Extremely Rare Thew "Scoop Shovel" Found on Facebook
This article originally appeared on "Equipment World"
by Don McLoud, May 4, 2023

rare Scoop Shovel attachment
George and Alan Marsh found this rare Scoop Shovel attachment on a Facebook auction. It was made by the Thew Shovel Company for its Lorain cranes. The Marshes' crane with the Scoop Shovel is a 1956 Lorain TL-25.

Historical construction equipment aficionados were doing double-takes when walking past George Marsh’s 1956 Lorain TL-25 crawler crane.

It wasn't the 66-year-old crane itself, which is not so rare, but the attachment on the front of it that was catching attention at September's Historical Construction Equipment Association's annual convention in Bowling Green, Ohio.

The Scoop Shovel, as it was called, was made by the Thew Shovel Company, which built Lorain cranes. And as far as George or anyone else at the show was aware, it's the only one known left to exist.

"I talked to a lot of people out at HCEA that knew a whole hell of a lot more than me, and none of them had ever seen one before." he said.

George and Alan Marsh

George Marsh, right, and his father Alan Marsh, have amassed a collection of 100 vintage machines.

George and his father, Alan Marsh, first caught a glimpse of the Scoop Shovel about a year ago on Facebook, where it was being auctioned.

Alan Marsh operated friction cranes his entire career, performing dragline and shovel work starting in 1975. He operated a Bucyrus-Erie 22B, and in 1983, he bought a 110-ton American 975 crane, which he and his son keep running today. George is also a professional dragline operator. Between them, they have collected 100 or so vintage machines, including various friction cranes, crawler tractors and antique trucks.

So when they saw the Scoop Shovel on Facebook, they knew they had found something special.

They placed their bid but lost the auction. Later, though, they caught up with the high bidder in Zanesville, Ohio, where the crane and shovel were located. They bought it from him and brought it back home to Temple, New Hampshire, where they restored it to running condition.

"It hadn't run in a while when we got it." George said.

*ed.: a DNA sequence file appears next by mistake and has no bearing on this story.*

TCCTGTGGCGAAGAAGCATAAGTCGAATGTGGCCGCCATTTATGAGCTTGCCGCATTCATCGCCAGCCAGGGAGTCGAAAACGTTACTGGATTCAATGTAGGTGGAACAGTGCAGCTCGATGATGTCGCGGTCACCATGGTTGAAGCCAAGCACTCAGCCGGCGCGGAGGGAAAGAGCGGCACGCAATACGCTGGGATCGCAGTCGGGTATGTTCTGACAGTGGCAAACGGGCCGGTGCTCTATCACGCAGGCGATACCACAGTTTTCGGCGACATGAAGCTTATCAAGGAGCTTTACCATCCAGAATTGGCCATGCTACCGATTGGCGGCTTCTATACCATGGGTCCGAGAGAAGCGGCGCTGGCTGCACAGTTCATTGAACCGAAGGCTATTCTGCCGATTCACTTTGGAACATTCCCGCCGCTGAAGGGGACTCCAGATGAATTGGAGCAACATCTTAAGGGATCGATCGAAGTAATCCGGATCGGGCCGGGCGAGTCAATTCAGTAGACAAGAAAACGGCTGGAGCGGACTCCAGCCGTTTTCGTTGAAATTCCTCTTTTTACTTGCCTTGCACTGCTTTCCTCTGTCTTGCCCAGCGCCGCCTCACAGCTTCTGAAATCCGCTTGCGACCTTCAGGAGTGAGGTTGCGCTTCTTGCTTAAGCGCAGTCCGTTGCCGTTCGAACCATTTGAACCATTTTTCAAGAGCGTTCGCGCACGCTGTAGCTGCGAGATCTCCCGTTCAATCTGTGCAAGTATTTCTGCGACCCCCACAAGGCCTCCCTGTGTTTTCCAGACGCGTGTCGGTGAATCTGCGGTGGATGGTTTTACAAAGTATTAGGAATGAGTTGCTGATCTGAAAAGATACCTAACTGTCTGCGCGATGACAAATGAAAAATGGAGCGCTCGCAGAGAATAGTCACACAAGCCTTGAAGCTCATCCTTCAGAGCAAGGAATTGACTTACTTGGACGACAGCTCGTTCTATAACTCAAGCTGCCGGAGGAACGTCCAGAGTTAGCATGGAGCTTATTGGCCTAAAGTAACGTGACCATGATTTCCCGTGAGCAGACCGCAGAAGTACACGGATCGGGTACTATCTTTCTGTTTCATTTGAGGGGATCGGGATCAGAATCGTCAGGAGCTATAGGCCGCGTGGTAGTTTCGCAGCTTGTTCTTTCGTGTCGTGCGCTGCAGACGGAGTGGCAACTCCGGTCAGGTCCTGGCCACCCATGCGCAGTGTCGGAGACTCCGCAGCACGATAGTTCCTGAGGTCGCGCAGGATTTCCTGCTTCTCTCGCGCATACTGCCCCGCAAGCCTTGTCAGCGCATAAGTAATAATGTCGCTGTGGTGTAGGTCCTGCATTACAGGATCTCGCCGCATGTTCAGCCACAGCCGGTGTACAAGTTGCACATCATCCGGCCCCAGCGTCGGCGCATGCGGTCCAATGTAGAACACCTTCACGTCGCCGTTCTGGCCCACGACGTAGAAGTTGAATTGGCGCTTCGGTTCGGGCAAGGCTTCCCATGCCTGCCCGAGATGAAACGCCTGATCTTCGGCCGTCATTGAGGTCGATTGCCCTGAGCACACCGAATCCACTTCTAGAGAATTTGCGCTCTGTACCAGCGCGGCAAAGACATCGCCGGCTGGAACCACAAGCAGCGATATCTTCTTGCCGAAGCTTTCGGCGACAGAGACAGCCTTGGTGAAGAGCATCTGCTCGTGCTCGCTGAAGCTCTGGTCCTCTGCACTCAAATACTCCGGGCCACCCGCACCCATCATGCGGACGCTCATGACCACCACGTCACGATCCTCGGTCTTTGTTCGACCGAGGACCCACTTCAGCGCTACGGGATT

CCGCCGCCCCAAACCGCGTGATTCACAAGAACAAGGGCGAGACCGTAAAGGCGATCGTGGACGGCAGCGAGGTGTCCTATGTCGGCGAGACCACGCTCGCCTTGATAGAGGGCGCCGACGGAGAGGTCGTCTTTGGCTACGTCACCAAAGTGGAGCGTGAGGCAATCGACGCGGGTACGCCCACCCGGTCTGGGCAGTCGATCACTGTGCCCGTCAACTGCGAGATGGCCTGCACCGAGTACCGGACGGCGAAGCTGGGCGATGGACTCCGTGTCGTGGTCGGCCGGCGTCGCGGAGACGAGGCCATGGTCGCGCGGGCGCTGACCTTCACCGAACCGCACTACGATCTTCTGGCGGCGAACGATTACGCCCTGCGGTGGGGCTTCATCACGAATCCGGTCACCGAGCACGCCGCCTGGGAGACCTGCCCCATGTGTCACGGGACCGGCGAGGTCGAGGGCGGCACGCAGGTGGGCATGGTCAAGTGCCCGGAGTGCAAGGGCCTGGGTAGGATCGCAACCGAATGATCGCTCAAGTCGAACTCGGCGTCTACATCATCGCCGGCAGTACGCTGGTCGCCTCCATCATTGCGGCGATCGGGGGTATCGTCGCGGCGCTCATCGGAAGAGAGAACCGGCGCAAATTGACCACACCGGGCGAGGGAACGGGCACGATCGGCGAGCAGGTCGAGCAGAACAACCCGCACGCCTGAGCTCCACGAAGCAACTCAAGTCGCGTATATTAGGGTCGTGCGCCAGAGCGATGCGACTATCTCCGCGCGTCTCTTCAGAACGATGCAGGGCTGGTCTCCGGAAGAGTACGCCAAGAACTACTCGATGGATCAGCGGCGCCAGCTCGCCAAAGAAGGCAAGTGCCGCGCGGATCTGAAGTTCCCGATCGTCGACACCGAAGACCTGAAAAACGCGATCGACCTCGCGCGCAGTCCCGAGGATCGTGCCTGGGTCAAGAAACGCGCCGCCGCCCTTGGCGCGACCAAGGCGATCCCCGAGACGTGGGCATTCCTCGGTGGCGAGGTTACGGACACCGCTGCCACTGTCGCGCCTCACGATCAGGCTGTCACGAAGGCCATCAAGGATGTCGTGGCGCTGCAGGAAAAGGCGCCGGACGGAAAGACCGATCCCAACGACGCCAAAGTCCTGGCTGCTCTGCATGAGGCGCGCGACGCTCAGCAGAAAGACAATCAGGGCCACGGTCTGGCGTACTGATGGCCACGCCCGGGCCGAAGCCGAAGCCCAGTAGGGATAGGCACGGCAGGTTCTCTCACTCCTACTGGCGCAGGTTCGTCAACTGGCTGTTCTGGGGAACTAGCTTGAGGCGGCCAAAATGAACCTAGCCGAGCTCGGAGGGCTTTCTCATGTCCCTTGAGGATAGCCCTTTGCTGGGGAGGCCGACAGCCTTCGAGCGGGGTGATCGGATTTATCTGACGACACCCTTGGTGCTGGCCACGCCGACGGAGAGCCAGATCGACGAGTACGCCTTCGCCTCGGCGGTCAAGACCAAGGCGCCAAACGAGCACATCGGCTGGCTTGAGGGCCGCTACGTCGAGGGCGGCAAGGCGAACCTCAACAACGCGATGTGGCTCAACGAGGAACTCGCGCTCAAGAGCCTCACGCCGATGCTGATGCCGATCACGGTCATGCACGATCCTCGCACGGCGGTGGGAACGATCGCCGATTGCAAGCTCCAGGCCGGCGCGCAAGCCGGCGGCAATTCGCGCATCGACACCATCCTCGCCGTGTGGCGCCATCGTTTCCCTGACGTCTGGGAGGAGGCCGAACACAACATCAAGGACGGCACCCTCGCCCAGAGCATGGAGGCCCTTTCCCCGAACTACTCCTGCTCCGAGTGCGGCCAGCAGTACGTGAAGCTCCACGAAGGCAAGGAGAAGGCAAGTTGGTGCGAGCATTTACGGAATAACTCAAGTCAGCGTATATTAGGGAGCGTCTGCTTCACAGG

At the HCEA show, George demonstrated the Scoop Shovel by filling and dumping shovelfuls from a dirt pile. The boom and bucket moved forward with pulleys and cables, sliding horizontally into the pile of dirt. After the bucket was filled, the boom would swing out. The bucket dumped and reset using the hydraulics, which were added later. The pulleys and cables retracted the boom as the shovel readied to scoop another load.

The Scoop Shovel still needs some work to run smoother, George says. And since the show, hydraulic lines have sprung leaks, which he plans to fix. "I need to get some more things freed up on it. It's still kind of stiff."

He might paint it, but then again, that's not as important.

"My thing is, I like my stuff to run 100%. Paint's nice. But I'd rather be able to get in it and use it."

George Marsh

George Marsh in the operator's seat of his 1956 Lorain TL-25 crawler crane with Scoop Shovel at the HCEA convention in September in Bowling Green, Ohio.

Hardly anything is known about the Scoop Shovel, such as when it was built and how many were made. The seller knew the owner, who had recently passed away and was a coal stripper. George suspects it was used in coal mines in Ohio, possibly for loading shallow cuts of coal into haulers.

Somewhere along the line, hydraulics was added by a previous owner for the dumping mechanism. As a big fan of friction cranes, Marsh believes that has made it a slower machine. He’s not exactly sure how it originally worked other than it likely had a trip bucket, in which the operator would pull the dipper trip to dump materials and then reset it.

"The way you've got to run it now is that you're pretty much always waiting for the bucket to either dump or to come back, because hydraulics is just slow on it," Marsh says.

Operating the shovel is also a little strange. It extends out to about 20 feet high and is designed for higher capacity shoveling and unloading than typical cable shovels. The shovel's capacity is about 2 cubic yards, which is typically found on a much larger machine. A standard shovel for a crane that size would have a 3/4-yard capacity or so.

The Scoop Shovel doesn't have the digging power of a standard shovel. But it can work in spaces with low overhead, such as coal mines. Four levers are used to control the shoveling process.

"It's tricky, because the normal cable shovel, you can really get behind your pile," Marsh explains. "This thing, not so much. You can't boom that down and dig a trench with it, for example."

Despite its quirky design, Marsh can see where it had its place. "If you're working in loose material loading trucks, I'm sure it's great," he says. "It's way faster. You're moving more material than you are with a regular shovel."